Mobile Health Surveillance Is Here to Stay, So How Do We Protect Privacy?


Aug 20, 2020

Woman using a phone with a coronavirus tracking app installed, photo by kzenon/Getty Images

Photo by kzenon/Getty Images

This commentary originally appeared on Inside Sources on August 20, 2020.

You wait in line with nervous excitement—you've been home for months and finally you're out and about with your friends once again.

As you get to the front, the uniformed guard takes your temperature and asks to see your phone. You show the guard that you have downloaded a contact-tracing app and have had it running for a few weeks. The app flashes a green QR code indicating that your Bluetooth tracker has not logged contact with a contagious person.

The guard scans the code, confirms your identity using biometric authentication, and eventually permits entry. Once you are inside, it feels almost normal again.

As the United States reopens the economy, something like the scenario above might be part of the new normal.

The use of mobile phone apps and other technologically enhanced surveillance might be necessary to participate in social life, including taking part in everyday activities such as going to the office, seeing concerts, eating at restaurants, visiting amusement parks, or even getting on airplanes or public transportation.

Governments in dozens of countries have hastened to deploy mobile phone surveillance programs as part of their response to the pandemic.

The data from mobile phone surveillance might enable governmental abuse, discrimination by employers and health insurers, social and reputational harms, and criminal fraud.

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They have used mobile apps designed to track COVID-19 symptoms, map population movement, trace contacts and disease exposure, enforce quarantine orders, and validate a person's health status.

This mobile surveillance promises to augment public health interventions to manage COVID-19, and the new capabilities might become technological fixtures that assist countries worldwide to be better prepared for the next virus outbreak.

But these programs collect sensitive health and behavior data—such as your symptoms, location, and contacts—that raise significant risks to personal privacy and civil liberties.

This data might enable governmental abuse, discrimination by employers and health insurers, social and reputational harms, and criminal fraud. Even with narrowly tailored mobile apps that seek to exclusively serve public health objectives, they likely contain software vulnerabilities that mean they can be exploited by hackers.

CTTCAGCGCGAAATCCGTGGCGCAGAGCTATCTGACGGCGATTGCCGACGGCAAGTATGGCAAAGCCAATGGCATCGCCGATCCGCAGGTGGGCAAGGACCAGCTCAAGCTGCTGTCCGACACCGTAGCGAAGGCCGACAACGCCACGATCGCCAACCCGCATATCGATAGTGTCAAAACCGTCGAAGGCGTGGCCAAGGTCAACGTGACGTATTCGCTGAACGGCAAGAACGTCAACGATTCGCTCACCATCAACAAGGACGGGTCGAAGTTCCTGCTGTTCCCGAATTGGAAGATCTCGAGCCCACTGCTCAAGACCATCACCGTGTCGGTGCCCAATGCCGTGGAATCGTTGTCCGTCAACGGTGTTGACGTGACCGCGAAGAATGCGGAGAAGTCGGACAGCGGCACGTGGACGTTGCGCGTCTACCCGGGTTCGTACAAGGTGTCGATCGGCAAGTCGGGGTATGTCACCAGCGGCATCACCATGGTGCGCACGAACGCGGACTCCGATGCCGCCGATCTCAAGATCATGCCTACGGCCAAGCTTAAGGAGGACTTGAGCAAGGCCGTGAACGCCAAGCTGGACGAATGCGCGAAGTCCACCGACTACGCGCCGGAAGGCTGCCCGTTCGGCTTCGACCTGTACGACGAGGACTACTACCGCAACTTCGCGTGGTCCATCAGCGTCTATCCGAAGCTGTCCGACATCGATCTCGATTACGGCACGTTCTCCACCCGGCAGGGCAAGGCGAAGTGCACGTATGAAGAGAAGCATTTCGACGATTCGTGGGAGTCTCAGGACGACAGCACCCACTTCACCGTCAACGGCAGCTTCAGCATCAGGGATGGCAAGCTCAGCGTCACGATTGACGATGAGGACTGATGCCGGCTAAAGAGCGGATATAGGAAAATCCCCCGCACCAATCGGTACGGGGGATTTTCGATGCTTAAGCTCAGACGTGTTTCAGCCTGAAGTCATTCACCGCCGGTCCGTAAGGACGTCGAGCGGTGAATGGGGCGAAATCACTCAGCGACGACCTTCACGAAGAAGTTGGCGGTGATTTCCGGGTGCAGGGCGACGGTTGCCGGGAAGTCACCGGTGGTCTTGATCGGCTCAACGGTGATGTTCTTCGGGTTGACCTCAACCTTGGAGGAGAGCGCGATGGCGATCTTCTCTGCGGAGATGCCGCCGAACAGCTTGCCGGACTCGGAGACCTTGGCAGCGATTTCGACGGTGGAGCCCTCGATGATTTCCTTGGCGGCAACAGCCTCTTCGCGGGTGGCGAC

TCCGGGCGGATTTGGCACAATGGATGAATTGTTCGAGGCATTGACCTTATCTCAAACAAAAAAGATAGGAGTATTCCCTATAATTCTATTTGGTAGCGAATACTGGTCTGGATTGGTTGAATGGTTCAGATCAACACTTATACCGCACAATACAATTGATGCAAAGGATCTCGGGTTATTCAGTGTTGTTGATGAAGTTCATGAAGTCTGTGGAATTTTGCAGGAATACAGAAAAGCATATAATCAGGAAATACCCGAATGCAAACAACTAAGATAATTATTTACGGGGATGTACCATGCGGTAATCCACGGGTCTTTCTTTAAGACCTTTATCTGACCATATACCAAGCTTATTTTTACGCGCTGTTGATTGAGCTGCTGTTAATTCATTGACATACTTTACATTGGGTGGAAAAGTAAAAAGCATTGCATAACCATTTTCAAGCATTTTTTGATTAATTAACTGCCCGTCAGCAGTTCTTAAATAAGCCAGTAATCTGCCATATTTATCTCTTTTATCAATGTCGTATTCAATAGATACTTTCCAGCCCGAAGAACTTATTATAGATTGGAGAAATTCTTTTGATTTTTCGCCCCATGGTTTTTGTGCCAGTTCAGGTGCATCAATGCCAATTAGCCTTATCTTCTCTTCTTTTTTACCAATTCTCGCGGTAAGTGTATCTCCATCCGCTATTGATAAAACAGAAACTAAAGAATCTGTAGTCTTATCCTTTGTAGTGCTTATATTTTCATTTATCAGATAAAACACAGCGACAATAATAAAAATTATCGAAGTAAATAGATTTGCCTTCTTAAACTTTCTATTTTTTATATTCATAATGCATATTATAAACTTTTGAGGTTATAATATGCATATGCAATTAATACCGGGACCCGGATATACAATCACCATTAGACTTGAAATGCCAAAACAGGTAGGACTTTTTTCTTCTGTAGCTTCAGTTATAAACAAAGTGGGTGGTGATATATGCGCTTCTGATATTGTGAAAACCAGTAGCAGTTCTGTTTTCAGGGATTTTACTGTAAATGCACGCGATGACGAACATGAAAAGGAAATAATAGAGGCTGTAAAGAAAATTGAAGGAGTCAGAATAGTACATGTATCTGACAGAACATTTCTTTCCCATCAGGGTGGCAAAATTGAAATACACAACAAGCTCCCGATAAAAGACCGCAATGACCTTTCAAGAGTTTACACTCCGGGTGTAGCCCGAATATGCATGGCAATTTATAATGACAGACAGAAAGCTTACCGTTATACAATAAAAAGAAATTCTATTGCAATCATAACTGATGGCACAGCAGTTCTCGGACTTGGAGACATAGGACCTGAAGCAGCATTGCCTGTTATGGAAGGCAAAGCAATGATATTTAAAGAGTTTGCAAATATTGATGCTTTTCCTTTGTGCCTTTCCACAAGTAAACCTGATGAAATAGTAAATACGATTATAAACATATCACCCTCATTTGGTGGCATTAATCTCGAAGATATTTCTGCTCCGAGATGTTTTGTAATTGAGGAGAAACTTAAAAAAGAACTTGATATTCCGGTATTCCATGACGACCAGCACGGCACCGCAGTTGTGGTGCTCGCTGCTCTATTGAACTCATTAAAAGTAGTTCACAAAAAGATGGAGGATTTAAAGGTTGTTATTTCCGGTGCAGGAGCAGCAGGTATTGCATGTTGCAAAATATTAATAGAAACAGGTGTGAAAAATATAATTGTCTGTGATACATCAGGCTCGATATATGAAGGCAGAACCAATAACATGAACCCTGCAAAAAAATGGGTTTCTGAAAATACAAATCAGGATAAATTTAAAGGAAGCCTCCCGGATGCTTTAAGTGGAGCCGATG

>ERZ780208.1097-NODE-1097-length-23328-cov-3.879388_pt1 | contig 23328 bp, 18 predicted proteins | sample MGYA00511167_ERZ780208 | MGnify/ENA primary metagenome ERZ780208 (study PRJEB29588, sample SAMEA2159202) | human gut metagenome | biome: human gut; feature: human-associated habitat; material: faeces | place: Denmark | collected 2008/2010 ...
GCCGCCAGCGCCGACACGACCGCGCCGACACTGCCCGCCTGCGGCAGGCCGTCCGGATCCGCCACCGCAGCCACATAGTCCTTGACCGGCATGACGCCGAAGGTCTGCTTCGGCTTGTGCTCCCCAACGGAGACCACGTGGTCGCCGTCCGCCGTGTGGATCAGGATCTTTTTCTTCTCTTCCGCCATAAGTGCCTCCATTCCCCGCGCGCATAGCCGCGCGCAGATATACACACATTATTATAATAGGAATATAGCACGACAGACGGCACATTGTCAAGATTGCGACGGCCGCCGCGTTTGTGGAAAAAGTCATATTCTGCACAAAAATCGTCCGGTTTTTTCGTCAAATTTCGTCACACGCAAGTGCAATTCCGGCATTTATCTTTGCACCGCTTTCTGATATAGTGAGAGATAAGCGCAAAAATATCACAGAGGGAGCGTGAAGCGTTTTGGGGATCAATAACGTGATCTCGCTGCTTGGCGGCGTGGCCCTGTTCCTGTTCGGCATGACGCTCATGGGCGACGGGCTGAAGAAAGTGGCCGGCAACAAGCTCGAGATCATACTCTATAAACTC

Concerns about data privacy might also diminish trust in the programs and thereby discourage the use of apps, such as digital contact tracing, that require widespread adoption to be effective. If these programs are rushed into everyday use, they may be accompanied by serious questions about the robustness of their personal privacy protections.

What's worse, the people most affected by the contagion and lethality of COVID-19, including marginalized and vulnerable communities—especially Black and brown communities of color—are also the most at risk of harm from privacy intrusions. Many of these communities are already facing extensive government surveillance and have the least recourse to mitigate the damages.

Unfortunately, as anyone who has paused to actually read a mobile app privacy policy knows, understanding these policies is exceptionally hard. They are written in dense jargon and written for lawyers rather than users. And each app is likely to have a different lengthy privacy policy that precludes them from easy comparison.

What could be needed now more than ever is a concise, transparent, and standardized approach to understanding how the proliferating public health surveillance programs affect personal privacy.

We have developed a simple privacy scorecard that summarizes the most important privacy criteria associated with surveillance.

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Taking inspiration from the well-known Consumer Reports, we have developed a simple privacy scorecard that summarizes the most important privacy criteria associated with surveillance. The criteria we identify include transparency about the program, narrow purpose focused on public health, the possibility of informed and revocable consent, time limitations on the program and the data it collects, and data management considerations to guard against cybersecurity threats.

To prototype and demonstrate this scorecard approach, we scored more than 40 COVID-19 mobile programs worldwide.

We believe these scores can be used by everyone to assess programs, but also used by government officials that are administering and implementing them. Even if not all privacy criteria are met, there could be an opportunity to explain how and why they are not met by explicit justification based in public health.

There is also a need to ensure that these technological interventions actually serve the public health effort. At this stage, there is limited evidence that these programs are actually useful. State and local governments could strategically leverage public health expertise to identify where these technologies might be of value.

They also could consult with key stakeholders, including the vulnerable and marginalized communities that have already been hit the hardest by COVID-19, to ensure that these approaches are sufficiently privacy-preserving.

As the world becomes ever more mobile app–dependent, understanding the implications on privacy could be critical.

A standardized, concise, and transparent privacy scorecard is one such way.

Benjamin Boudreaux is a policy analyst at the nonprofit, nonpartisan RAND Corporation and a professor at Pardee RAND Graduate School.